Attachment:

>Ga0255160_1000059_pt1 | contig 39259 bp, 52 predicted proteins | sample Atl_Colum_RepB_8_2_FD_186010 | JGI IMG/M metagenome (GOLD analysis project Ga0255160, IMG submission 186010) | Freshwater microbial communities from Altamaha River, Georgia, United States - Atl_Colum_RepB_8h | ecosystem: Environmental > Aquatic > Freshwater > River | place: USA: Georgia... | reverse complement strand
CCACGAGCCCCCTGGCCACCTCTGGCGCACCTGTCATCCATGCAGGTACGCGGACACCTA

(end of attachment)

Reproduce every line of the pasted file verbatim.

>Ga0255160_1000059_pt1 | contig 39259 bp, 52 predicted proteins | sample Atl_Colum_RepB_8_2_FD_186010 | JGI IMG/M metagenome (GOLD analysis project Ga0255160, IMG submission 186010) | Freshwater microbial communities from Altamaha River, Georgia, United States - Atl_Colum_RepB_8h | ecosystem: Environmental > Aquatic > Freshwater > River | place: USA: Georgia... | reverse complement strand
CCACGAGCCCCCTGGCCACCTCTGGCGCACCTGTCATCCATGCAGGTACGCGGACACCTA